4-6. Moody’s Investors Service, Standard & Poor’s, and Fitch Ratings (rating agencies)
7. The Securities and Exchange Commission (SEC)
8-9. Mortgage originators and lending banks
10. Congress

Last time I checked there were very few MBAs in the Fed, Congress, SEC and among morgage originators. The rating agencies and lending banks do employ some MBAs, but I bet those rating securities or approving loans or setting loan policies were not overwhelmingly MBAs and for those who were MBAs I really fail to see how their decisions were primarily dictated by their education. Oh, and by the way, MBAs have been around for decades, why are they suddently the culprits?

It was not MBAs who gave America free money (it was the Fed), it was not MBAs who spent it beyond their means (it was consumers) and it was not MBAs who where the main enablers (it was Congress, the ratings agencies, the SEC and the Fed).

MBA programmes have lots of flaws as do many MBAs, and I’m sure going after them is just as satisfying as going after shorts or executive compensation or a culture of greed, but it’s just the wrong place to focus our attention (see Ritholtz list again).

Posted by Michael M | Report as abusive

My MBA degee isn’t worth the paper it is on. My list of accomplishments before and after the degree are too numeorus to list. I couldn’t get arrested in 2006 warning people that the banks were over leveraged and to get out of stocks.

My blemish? … I was 41 when I received my MBA. I have encountered blatant age discrimination in the job market, everywhere.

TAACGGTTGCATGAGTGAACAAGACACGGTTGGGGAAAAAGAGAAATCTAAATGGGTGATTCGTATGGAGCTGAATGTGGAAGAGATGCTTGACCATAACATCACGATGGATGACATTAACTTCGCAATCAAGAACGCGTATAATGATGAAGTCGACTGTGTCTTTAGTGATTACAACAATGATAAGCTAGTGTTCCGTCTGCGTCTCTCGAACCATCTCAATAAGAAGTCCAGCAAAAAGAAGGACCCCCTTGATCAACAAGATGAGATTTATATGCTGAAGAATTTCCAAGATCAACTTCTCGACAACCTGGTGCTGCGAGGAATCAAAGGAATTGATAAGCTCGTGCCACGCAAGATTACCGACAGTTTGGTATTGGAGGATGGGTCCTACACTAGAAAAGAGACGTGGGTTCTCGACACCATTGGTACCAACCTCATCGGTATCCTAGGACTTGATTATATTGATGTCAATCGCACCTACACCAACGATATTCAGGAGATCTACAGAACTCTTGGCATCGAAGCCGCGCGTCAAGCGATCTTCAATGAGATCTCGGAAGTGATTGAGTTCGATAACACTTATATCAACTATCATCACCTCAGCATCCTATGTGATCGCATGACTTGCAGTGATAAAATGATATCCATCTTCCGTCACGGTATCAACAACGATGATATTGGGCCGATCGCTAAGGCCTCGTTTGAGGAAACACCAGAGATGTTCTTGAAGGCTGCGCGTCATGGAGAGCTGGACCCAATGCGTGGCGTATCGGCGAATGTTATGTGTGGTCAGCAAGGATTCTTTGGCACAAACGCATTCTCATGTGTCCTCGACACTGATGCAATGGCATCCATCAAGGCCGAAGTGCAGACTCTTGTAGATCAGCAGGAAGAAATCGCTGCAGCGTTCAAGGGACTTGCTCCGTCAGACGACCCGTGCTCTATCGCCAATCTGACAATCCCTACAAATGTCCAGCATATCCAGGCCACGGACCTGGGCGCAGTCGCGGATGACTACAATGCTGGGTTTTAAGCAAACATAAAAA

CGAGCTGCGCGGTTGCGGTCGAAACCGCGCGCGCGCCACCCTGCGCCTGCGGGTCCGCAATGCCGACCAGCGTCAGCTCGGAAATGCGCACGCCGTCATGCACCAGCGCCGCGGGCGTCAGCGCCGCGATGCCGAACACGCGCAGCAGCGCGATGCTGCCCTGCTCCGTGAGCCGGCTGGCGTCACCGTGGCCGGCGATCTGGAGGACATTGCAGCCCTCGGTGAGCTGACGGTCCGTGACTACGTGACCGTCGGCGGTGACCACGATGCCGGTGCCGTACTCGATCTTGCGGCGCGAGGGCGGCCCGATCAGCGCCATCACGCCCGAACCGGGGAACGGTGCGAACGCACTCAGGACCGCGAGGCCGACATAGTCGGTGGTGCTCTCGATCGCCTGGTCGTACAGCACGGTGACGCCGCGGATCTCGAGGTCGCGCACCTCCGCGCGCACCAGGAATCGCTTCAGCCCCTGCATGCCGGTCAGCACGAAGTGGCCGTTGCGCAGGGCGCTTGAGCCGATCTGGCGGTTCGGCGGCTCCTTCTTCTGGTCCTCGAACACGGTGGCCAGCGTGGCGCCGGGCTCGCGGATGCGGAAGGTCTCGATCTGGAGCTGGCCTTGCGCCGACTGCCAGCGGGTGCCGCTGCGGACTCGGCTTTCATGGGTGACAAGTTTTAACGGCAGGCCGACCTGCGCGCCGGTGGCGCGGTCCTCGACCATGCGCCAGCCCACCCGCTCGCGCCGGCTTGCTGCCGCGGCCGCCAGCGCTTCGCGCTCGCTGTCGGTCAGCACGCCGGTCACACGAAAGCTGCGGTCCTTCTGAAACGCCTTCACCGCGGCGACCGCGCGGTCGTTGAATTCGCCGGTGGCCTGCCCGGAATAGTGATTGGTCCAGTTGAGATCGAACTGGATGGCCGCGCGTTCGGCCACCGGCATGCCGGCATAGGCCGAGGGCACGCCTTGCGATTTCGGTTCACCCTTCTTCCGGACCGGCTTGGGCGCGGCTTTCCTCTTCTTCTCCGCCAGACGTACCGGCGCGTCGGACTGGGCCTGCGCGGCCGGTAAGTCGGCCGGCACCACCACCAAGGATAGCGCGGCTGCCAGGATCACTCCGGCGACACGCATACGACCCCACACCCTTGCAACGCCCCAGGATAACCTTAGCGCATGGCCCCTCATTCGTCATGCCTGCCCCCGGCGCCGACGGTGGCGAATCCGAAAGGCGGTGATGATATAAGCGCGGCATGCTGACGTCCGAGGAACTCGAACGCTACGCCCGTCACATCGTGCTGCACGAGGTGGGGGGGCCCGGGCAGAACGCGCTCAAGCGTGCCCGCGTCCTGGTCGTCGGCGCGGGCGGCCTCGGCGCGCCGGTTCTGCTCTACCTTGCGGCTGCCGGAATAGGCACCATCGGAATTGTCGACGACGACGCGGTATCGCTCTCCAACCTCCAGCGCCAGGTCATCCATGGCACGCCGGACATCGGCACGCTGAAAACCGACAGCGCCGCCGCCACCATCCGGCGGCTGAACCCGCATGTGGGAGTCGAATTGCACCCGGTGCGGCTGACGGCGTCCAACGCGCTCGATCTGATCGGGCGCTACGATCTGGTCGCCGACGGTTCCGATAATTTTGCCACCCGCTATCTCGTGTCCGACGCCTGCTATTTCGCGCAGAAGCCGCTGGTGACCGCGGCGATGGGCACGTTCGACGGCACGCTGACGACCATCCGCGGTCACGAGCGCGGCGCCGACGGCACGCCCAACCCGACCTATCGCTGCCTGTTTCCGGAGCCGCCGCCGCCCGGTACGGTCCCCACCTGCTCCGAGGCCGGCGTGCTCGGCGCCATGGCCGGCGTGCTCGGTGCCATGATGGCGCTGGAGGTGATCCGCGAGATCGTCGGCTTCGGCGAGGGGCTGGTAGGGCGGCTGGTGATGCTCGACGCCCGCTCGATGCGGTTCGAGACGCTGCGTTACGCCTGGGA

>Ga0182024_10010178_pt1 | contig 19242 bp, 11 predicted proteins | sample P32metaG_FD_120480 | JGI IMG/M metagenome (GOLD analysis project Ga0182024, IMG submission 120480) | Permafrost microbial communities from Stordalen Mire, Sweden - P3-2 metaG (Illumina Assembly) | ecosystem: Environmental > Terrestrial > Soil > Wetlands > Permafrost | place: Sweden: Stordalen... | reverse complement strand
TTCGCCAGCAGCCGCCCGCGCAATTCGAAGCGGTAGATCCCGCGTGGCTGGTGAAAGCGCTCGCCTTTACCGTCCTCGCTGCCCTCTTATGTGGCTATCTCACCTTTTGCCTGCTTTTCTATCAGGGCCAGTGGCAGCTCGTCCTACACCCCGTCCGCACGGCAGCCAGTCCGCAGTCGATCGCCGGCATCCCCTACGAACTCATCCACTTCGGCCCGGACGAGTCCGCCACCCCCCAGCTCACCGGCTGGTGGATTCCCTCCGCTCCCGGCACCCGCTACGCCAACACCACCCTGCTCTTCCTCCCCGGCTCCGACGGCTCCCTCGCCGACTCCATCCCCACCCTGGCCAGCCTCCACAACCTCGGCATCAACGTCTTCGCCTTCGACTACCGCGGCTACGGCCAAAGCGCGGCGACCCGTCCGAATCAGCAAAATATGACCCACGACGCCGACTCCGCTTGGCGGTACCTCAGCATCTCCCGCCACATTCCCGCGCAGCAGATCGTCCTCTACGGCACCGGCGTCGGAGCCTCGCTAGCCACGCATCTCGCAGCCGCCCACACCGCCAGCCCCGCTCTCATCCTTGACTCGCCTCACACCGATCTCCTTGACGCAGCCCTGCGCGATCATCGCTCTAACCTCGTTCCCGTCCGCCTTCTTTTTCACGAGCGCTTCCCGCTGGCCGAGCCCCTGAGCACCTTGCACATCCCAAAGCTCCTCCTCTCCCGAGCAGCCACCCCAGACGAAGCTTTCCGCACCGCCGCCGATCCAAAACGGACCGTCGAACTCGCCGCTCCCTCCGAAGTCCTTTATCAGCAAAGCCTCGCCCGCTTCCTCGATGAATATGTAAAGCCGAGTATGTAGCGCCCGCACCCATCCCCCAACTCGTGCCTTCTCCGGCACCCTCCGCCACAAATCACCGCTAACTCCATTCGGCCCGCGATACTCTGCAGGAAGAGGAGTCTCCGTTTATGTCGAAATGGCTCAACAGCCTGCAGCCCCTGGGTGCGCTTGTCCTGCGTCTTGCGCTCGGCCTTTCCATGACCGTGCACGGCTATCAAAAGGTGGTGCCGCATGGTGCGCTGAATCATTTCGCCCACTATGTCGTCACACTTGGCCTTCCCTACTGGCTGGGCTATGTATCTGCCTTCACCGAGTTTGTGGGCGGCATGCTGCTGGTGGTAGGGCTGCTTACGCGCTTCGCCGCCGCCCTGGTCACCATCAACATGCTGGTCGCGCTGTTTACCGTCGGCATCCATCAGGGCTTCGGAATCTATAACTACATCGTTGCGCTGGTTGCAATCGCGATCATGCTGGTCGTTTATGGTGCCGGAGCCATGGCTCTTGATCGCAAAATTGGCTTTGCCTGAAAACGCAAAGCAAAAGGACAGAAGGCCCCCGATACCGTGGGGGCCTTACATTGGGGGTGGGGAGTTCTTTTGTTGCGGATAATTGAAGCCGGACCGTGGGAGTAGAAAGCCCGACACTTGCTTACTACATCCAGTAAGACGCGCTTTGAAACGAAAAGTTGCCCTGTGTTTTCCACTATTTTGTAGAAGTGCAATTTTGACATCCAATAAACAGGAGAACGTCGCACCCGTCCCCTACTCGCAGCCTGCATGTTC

Posted by John P. Crowley | Report as abusive

in my prior 11+ yrs experience, I had the privilege of working along side both MBA and PhD level individuals (largely an academic setting for FI money manager). These folks are sharp, and in return will require you to also be sharp (or get sharpened) in the process. I do not possess an MBA, but working with them is an excellent means to learn / absorb information.

Aspiring to achieve an MBA should set you apart. Bearing that in mind, I’d be careful to completely disparage the entire lot since some bad apples (a proportion lacking MBAs, no doubt) may bear responsibility for how things stand. Jeff Skilling / Andy Fastow both had MBAs…the world went on in spite of their mis-behaving.

Posted by Griff | Report as abusive


I still believe that the MBA as a value, not only for the job that you can still find after it, but also for the networking opportunities with interesting people that it opens.
For all prospects students that share my opinion I created a blog online with advice on how to land in their MBA at

Hope this helps